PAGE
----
The Roadmap submitted by the Swedish Presidency “With a view to fostering protection of suspected and accused persons in criminal proceedings” (the Roadmap) on 1 July 2009 has the objective of reinforcing some fundamental rights which should be recognised to individuals involved in criminal proceedings, being them defendant, victims or witnesses.
The European legislator has already introduced measures which recognise those rights such as:
1 The framework decision of 15 March 2001of the council of the European Union concerning the position of the victim during criminal proceedings (act 2001),
2 The Framework decision of 13 June 2002 on European Arrest Warrant (act 2002),
3 The Framework decision of 18 December 2008 on European Arrest Warrant related to the research of proofs to be used during criminal proceedings (act 2008).
The Swedish presidency suggests some measures to reinforce the judicial proceedings, in relation to:
A) translation and interpretation;
B) information related to rights and charges;
C) legal assistance and the right to have a lawyer;
D) communication to relatives, employees and consular authorities;
E) special protection to vulnerable individuals;
F) green book on the right of reassessment of the reasons for detention.
An informal meeting of Justice and Home Affairs ministers was held on 15-17 July in Stockholm with the aim to delineate the political orientation of the five years programme that the European Union will negotiate during the Swedish Presidency in relation to the area of Justice and Home Affairs, which will result in the Stockholm Programme.
The Presidency focuses on putting the citizen at the centre of its agenda and specifically it has been discussed of:
Europe’s home affairs ministers delegations discussed issues including how to increase the effectiveness of cooperation between EU countries in the fight against cross-border crime, while at the same time strengthening the rights of the individual by implementing measures to increase mutual trust between different legal systems and reinforce data protection. Furthermore, protection of children rights has been underlined has a priority of the European Union.
The debate focused on the necessity to strengthen practical cooperation between Member States fully respecting human rights. To this end differences related to the concession of asylum status between Member States should be eliminated, in particular it must be ensured that asylum seekers, as far as possible, receive the same treatment and have their applications assessed according to the same criteria, irrespective of which Member State they arrive. This goal will be reached through a further development of the Common European Asylum System. The duty of offering protection to those escaping from persecutions and those that need International protection has been also recalled.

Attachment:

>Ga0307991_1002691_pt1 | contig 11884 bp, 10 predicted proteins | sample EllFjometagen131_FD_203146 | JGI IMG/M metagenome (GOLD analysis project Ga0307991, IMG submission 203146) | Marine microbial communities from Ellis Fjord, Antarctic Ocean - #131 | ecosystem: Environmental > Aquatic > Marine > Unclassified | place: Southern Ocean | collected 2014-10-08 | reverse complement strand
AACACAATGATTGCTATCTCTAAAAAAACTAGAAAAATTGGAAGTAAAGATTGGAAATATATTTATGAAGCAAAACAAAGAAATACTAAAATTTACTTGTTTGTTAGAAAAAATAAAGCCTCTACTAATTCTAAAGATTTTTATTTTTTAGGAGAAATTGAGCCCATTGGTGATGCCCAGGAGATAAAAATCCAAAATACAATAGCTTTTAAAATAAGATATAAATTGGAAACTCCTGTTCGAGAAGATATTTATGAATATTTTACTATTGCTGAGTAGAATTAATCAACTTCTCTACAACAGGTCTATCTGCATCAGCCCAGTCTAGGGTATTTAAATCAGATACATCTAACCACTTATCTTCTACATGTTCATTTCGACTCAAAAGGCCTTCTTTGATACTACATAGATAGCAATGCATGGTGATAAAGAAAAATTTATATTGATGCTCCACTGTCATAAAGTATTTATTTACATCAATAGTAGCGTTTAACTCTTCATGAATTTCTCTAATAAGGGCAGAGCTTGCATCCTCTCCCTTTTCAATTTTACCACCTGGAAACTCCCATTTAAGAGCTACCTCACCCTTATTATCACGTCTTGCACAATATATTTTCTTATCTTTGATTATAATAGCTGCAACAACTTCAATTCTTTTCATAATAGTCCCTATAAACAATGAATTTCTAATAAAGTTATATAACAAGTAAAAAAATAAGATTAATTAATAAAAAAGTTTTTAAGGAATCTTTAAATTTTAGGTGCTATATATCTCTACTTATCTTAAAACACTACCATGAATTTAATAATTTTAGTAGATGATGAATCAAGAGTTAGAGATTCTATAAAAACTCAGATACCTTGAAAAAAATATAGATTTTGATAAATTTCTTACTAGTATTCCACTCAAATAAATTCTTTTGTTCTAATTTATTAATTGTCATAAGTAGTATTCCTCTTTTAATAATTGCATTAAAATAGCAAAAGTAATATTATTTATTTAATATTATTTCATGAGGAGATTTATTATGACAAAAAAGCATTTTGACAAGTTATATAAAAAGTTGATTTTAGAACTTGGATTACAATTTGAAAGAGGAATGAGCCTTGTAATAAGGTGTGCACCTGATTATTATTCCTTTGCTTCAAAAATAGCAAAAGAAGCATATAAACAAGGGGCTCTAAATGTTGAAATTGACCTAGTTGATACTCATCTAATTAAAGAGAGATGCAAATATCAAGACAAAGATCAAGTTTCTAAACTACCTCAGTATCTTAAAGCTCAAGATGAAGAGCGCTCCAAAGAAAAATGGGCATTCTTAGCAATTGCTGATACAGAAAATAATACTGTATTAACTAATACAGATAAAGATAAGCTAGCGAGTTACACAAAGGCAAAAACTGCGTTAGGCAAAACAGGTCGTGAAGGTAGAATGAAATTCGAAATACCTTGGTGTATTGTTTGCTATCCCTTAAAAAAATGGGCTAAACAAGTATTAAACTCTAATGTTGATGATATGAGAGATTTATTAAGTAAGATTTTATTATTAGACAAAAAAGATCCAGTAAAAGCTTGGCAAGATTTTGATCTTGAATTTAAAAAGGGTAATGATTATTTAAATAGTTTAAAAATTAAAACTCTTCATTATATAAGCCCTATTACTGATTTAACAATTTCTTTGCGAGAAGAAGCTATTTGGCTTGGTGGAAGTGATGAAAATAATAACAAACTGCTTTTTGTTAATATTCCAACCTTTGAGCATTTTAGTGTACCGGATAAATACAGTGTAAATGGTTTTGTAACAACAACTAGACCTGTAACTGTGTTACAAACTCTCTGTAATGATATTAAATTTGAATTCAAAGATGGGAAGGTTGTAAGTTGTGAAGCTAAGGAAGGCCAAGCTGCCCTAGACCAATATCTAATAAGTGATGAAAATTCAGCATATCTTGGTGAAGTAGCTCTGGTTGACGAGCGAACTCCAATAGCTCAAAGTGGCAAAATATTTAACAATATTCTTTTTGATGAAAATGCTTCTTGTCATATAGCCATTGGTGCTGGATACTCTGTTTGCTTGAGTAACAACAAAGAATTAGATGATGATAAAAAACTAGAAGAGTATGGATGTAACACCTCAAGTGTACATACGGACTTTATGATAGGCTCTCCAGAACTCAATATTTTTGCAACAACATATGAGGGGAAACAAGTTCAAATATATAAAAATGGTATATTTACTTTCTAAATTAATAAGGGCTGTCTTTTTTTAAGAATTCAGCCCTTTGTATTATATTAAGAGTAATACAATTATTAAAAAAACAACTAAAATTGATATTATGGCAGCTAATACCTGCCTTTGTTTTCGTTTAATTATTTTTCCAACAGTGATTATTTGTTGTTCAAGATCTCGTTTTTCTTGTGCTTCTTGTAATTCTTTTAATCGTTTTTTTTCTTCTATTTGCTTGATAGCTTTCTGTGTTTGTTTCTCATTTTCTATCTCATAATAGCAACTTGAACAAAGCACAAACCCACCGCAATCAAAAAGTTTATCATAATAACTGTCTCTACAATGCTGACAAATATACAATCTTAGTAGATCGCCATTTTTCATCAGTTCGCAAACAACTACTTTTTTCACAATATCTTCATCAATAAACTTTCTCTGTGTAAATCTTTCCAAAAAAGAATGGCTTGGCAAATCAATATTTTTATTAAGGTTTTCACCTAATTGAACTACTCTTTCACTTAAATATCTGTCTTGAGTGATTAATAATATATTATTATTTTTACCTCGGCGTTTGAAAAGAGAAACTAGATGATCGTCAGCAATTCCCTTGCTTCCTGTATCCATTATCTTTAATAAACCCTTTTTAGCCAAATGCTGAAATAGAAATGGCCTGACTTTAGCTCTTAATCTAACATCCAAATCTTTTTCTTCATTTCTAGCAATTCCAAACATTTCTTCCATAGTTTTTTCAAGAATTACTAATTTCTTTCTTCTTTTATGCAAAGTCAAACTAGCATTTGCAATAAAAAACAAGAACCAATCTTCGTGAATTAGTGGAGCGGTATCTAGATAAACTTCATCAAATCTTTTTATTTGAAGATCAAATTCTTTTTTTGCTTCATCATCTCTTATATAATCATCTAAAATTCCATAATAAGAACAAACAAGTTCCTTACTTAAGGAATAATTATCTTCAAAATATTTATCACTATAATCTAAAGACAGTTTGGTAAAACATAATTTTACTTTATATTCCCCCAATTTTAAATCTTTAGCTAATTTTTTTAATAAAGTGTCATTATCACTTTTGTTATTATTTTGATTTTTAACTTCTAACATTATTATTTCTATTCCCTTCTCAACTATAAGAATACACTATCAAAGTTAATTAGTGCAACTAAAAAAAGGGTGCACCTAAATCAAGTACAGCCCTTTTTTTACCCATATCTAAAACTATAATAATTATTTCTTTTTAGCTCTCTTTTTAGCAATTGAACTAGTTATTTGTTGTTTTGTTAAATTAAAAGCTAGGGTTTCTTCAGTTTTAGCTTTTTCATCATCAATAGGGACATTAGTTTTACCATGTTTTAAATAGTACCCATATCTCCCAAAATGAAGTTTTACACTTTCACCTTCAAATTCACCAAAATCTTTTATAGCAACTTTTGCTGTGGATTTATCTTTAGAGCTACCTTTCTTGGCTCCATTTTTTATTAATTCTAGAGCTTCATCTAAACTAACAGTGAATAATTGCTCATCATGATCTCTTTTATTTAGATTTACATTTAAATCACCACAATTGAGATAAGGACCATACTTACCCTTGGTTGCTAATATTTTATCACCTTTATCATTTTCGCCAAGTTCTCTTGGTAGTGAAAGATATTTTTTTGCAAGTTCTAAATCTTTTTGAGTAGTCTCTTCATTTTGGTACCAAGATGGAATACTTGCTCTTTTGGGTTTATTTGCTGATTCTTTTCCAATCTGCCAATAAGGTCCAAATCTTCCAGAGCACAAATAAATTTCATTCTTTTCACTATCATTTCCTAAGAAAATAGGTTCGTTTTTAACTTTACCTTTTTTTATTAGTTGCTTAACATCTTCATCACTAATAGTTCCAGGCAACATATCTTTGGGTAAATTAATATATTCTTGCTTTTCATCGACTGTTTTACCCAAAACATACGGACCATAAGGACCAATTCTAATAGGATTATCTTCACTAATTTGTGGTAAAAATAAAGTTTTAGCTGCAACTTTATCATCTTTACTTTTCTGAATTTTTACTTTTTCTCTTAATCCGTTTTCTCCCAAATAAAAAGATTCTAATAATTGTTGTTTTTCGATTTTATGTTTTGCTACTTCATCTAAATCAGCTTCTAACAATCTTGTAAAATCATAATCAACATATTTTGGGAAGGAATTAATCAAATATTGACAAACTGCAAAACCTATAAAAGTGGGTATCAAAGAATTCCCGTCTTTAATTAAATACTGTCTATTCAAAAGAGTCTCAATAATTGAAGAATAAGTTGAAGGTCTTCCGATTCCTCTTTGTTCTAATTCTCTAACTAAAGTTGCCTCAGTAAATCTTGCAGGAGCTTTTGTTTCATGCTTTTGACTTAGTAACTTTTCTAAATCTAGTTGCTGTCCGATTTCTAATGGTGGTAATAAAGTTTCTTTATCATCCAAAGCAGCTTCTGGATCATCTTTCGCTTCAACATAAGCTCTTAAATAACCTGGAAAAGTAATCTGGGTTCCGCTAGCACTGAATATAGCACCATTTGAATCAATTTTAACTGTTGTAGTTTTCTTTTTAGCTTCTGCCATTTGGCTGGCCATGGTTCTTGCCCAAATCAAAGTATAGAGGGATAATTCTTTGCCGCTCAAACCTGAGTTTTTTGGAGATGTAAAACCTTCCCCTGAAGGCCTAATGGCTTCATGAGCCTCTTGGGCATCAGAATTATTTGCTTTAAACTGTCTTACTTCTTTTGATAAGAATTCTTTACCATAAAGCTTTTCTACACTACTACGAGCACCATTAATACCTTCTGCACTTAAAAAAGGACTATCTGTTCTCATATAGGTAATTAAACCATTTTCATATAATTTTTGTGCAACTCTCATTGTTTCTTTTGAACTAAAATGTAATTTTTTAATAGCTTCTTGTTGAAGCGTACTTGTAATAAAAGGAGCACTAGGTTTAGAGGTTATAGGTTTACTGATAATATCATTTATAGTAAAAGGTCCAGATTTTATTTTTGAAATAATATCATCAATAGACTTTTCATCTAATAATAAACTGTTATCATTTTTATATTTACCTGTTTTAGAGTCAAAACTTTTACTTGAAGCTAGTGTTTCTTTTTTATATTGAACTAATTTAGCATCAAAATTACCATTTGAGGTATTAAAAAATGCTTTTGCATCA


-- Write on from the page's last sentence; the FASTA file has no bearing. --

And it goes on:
Equilibrium between an efficient management of borders and the protection of human rights shall be respected. Solidarity and the division of responsibility both among Member States and between the EU and countries outside the Union must be consolidated through the European Pact on Immigration and Asylum.
The Presidency recalls for a global approach to migration where the fight against illegal immigration goes hands to hands with the full respect of human rights.
Delegations have highlighted the need to strike the right balance between law enforcement measures and measures to safeguard individual rights and the rule of law. To reach the rights balance among these aspects, the Presidency proposes a number of measures and initiatives, such as: EU accession to the European Convention of Human Rights; protection of the rights of victims of crime; protection of personal data and privacy.
In addition, the Presidency reiterate the necessity of implementing measures to provide real access to justice for citizens, such as: facilitate the Exchange of information among judicial authorities of the Member States; an effective judicial and police cooperation; the guarantee of an equal access to information during judicial procedures.
The Presidency continues consultations, particularly with the European Parliament. Issues related to the Stockholm Programme will be examined by the European Parliament and the National parliaments at the COSAC meeting on 4-5 October and during the mixed parliamentary meeting (mixed committee) on 9-10 November.